The kitchen is the most renovated room in American households. While some prefer simple and practical kitchens, others like open kitchens with exposed concrete and vintage faucets. Your style depends on your personality and the overall flow of the home. When planning a kitchen remodel, painting your cabinets should be a high priority.
Should You Repaint Your Cabinets?
Kitchen remodels give you a choice between refacing and replacing the cabinetry. Look at your kitchen and decide whether the cabinets could use an overhaul. Typically, if your cabinet boxes are still in good condition then you can save by refacing. Refacing your kitchen cabinets is the process of replacing just the cabinet doors and drawers, plus giving the cabinet boxes a new finish.
You have options to repaint, replace or both. If you replace your cabinets with a higher-quality material, you can still paint the kitchen the color scheme you want. You have complete control over how your room turns out, but before you can begin repainting, there are a few things to consider.
Inspect Cabinets for Damage
Before you begin your remodel, inspect the cabinets for structural damage. Look for loose joints and cracks. To check for soft areas, take a knife and poke the cabinets inside. If the blade pierces the wood easily, it can indicate rot. Lower cabinets are the most likely to experience water damage. If the cabinets are sagging, you might be unable to refinish them.
Additionally, all of your drawers should roll smoothly. If you have cracks, worn parts or missing fasteners, you have to choose between repairing the drawers or replacing the drawers entirely. Ensure all your cabinets are attached firmly to the walls to check the structural integrity.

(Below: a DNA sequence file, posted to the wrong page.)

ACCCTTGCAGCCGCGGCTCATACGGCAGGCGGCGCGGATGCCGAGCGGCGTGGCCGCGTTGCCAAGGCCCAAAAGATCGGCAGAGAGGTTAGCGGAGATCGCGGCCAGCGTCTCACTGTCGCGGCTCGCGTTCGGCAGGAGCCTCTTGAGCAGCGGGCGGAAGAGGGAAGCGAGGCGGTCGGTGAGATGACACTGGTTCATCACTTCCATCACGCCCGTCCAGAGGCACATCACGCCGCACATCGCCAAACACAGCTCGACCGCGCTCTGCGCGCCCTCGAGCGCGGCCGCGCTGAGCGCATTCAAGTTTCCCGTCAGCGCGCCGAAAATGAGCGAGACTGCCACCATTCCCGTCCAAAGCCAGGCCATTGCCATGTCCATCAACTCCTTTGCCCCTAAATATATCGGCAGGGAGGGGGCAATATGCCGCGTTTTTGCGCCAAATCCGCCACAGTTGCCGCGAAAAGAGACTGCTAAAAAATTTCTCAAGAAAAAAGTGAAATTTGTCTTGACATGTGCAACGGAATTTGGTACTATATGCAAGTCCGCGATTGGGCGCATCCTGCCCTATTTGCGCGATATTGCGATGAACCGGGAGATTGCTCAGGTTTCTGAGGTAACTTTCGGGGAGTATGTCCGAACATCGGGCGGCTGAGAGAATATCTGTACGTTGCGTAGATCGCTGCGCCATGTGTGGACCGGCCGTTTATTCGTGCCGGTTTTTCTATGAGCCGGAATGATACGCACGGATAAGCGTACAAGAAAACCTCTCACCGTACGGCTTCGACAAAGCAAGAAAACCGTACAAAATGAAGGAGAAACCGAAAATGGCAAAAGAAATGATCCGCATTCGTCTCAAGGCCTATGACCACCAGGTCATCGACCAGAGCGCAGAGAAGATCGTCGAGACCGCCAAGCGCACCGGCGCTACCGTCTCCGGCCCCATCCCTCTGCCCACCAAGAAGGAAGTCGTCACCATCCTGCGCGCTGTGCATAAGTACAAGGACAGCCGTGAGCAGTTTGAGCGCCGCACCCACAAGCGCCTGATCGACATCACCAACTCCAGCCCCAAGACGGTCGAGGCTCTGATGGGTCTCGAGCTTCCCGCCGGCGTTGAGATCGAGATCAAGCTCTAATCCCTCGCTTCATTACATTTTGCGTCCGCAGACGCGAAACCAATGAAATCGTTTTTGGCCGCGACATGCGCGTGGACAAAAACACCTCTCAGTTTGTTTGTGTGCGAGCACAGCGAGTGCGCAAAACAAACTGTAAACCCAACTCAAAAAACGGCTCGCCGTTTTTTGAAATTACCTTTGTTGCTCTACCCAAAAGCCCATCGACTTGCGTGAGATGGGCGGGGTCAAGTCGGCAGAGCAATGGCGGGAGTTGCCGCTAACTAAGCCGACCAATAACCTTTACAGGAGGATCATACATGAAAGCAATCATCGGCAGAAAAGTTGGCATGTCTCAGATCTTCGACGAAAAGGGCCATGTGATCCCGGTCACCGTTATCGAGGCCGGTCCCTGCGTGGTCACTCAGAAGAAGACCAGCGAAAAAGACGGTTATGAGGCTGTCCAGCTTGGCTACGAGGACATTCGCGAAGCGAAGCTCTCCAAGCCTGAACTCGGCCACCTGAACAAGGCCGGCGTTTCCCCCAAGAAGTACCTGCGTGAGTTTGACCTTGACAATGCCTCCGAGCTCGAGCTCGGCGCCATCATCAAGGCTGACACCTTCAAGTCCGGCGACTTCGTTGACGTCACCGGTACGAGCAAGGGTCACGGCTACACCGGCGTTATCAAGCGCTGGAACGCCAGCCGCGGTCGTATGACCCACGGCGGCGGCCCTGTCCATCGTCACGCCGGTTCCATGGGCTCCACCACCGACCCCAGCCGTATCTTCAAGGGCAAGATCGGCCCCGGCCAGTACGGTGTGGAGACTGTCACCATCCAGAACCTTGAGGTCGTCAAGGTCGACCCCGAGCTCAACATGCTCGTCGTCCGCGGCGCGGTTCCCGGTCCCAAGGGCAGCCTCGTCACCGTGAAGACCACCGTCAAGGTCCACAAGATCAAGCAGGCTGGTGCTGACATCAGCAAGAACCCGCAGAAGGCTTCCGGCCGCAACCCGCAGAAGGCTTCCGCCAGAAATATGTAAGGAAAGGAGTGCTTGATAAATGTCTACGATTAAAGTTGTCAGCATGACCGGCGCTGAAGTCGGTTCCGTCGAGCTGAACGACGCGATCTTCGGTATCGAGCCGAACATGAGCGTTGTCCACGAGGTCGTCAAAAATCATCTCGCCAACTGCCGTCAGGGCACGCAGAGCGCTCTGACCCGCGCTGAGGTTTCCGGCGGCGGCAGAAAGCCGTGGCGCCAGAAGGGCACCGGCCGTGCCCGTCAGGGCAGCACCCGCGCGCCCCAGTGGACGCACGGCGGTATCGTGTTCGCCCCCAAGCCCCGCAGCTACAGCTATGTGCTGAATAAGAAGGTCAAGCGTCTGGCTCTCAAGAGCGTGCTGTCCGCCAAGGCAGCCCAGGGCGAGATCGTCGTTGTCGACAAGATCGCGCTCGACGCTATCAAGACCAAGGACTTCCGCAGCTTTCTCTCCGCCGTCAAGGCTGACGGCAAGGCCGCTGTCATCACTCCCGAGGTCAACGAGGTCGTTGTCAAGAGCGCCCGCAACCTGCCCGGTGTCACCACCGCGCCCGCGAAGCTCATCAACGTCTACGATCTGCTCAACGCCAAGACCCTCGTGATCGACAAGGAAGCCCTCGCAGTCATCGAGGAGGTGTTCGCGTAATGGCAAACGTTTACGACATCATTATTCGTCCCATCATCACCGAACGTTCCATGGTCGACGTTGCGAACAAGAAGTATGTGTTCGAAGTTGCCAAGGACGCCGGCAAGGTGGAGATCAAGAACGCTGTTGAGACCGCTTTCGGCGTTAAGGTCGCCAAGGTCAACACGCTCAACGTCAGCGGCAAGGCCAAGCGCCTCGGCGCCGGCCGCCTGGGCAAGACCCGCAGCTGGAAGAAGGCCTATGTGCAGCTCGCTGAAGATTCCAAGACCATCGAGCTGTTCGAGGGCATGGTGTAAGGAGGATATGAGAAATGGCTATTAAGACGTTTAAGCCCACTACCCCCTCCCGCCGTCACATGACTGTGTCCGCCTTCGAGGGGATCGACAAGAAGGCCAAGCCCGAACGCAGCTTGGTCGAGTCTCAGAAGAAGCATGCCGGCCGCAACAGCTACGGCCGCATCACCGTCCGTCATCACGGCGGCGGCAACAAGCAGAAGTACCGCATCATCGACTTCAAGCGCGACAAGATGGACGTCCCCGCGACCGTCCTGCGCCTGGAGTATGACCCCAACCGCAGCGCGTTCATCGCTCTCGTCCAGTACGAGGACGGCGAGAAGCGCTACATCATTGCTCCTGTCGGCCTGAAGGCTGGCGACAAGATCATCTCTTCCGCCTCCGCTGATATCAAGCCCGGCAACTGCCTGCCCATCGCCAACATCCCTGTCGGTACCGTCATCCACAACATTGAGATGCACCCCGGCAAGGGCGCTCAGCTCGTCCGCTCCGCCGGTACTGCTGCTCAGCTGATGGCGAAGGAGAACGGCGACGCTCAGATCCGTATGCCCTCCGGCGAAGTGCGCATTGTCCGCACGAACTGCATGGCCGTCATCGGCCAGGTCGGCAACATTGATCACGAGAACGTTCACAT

If you have face frames, ensure they are still attached to the cabinets. You can repair minor cracks or holes, but if you have split cabinets, you must replace them before the kitchen remodel.
Double-Check Your Cabinet Material
Painting cabinets takes an understanding of the materials used to build your kitchen. If you don't know the material used to create your cabinets, it's time to look into it. Different materials impact how you perform the paint job.
Before painting your wooden cabinets, you must know what type of finish they have. Different finishes and glazes can pose different difficulty levels regarding paint adhering. Generally, you have to strip or sand the finish away before you can apply the paint. Fortunately, wooden cabinets are also the most durable. They tend to last longer and can handle renovations better than other materials.